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“We have defeated ISIS in Syria”, US President Trump, tweeted on 19 December 2018. “We just took over 100% caliphate. That means the area of the land.”, he added in March 2019. Nonetheless, until to date, the global coalition against the “Islamic State of Iraq and the Levant” (ISIL) continues its military operations in Iraq and Syria. May States in Syria still use armed force against ISIL, now deprived of territorial control, under the right of (collective) self-defense?

The German Government answered this question in the affirmative. On 18 September 2019, the Government formally requested the German Parliament to extend the (national) mandate “for German armed forces to safeguard the stabilization of Iraq and Syria, to promote their reconciliation, and to prevent ISIL’s regaining of strength in those regions” (all translations by the author). The Parliament is currently debating the issue. With the governing parties endorsing the request, Parliament is expected to agree despite critique on the operation’s legality by opposition parties.

In its formal request, the Government details the legal basis for the continuation of operations against ISIL. As a matter of principle, it does not significantly depart from its previous justifications. It bases the use of armed forces in Iraq on the “Iraqi government’s continuously valid request and continued consent”. For its operations in Syria, the Government continues to invoke collective self-defense on behalf and on request of Iraq against attacks from ISIL, “in connection with” Security Council resolution 2249 (2015).

But importantly, the Government has also updated its justification in light of ISIL’s loss of territorial control. This, in short, would not affect the coalition’s right to continue military operations against ISIL in Syria. This updated justification is worth discussing in regard to three aspects of self-defense: whether it can be used against non-State actors, its endorsement by the Security Council, and the question of continuing armed attacks.

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France Speaks Out on IHL and Cyber Operations: Part II

Published on October 1, 2019        Author: 
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In the first part of this post I discussed the position paper’s articulation of the views of France on the applicability of IHL to cyber operations, on the classification of armed conflicts, and on their geographical scope in the cyber context. In this part I will examine the position paper’s views on the concept of “attack,” on the conduct of hostilities and on data as an object.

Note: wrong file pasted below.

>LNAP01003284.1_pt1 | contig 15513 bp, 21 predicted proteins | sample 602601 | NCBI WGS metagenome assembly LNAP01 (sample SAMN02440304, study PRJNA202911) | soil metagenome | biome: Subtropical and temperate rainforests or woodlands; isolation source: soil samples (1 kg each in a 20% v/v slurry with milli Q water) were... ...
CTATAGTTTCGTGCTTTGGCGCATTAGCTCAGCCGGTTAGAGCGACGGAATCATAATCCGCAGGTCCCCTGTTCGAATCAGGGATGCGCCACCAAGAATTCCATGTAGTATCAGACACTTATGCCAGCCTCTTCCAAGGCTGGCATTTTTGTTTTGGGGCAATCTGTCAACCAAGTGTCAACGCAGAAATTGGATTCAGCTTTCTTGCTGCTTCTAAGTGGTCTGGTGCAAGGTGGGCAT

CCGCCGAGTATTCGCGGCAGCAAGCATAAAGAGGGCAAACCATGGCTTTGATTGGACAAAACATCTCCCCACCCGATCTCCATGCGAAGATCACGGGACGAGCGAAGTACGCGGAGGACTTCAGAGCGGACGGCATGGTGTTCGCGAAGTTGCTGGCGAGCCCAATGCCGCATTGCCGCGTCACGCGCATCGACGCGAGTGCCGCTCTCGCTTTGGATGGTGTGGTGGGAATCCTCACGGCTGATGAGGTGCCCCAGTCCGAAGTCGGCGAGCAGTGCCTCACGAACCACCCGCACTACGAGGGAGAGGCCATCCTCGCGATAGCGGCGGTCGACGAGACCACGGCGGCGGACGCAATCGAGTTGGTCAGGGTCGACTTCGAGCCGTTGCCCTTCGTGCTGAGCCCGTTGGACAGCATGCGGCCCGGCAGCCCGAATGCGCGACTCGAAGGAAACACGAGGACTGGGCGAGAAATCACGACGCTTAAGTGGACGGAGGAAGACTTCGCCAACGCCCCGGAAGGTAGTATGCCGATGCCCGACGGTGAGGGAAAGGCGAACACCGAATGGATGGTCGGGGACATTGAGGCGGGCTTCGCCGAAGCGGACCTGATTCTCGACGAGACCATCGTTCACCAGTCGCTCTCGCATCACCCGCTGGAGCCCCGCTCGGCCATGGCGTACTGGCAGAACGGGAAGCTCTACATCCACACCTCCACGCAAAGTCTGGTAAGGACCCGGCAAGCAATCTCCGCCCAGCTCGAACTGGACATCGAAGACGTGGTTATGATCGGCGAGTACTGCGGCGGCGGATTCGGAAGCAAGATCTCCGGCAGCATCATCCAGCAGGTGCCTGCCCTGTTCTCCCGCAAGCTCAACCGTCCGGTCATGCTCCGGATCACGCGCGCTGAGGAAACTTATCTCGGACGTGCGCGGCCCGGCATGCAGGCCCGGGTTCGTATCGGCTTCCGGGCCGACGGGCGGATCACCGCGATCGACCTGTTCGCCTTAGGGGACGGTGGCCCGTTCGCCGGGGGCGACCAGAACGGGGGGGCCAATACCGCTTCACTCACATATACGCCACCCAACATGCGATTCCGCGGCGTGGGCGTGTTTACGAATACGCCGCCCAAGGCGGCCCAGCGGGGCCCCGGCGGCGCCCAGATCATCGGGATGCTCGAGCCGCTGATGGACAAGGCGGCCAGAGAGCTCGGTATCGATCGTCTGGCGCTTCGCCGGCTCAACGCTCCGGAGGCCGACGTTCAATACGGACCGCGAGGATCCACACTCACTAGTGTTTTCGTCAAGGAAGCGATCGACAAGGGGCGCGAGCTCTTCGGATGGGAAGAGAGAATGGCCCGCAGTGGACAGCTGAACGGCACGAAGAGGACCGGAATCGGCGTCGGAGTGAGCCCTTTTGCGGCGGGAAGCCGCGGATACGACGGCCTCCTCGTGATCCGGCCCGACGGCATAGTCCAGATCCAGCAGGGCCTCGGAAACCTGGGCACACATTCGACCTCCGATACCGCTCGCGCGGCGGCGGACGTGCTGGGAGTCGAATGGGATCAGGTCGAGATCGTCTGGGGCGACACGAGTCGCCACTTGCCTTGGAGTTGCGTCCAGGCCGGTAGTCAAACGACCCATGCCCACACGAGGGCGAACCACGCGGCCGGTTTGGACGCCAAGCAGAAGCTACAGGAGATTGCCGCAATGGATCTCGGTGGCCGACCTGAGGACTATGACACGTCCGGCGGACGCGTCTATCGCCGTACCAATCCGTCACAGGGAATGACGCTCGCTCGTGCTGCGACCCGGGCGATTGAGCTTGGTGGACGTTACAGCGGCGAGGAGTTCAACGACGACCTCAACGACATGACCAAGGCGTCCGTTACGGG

The Meaning of the Term “Attack”

The issue of the meaning of the term “attack” has occupied center stage from the very inception of legal thinking about cyber operations during an armed conflict. It is a critical one because most key IHL “conduct of hostilities” rules are framed in terms of attacks – it is prohibited to direct “attacks” against civilians or civilian objects (distinction), an “attack” expected to cause collateral damage that is excessive to the anticipated military advantage is prohibited (proportionality), parties must take precautions in “attack” to minimize harm to civilians (precautions in attack), etc.  These prohibitions, limitations, and requirements beg the question of when a cyber operation qualifies as an “attack” such that the rules govern it.

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France Speaks Out on IHL and Cyber Operations: Part I

Published on September 30, 2019        Author: 
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The French Ministry of the Armies (formerly the Ministry of Defense) has recently released Droit International Appliqué aux Opérations dans le Cyberspace (International Law Applicable to Operations in Cyberspace), the most comprehensive statement on the applicability of international law (IHL) to cyber operations by any State to date.  The position paper dealt definitively with many of the current unsettled issues at the forefront of governmental and scholarly discussions.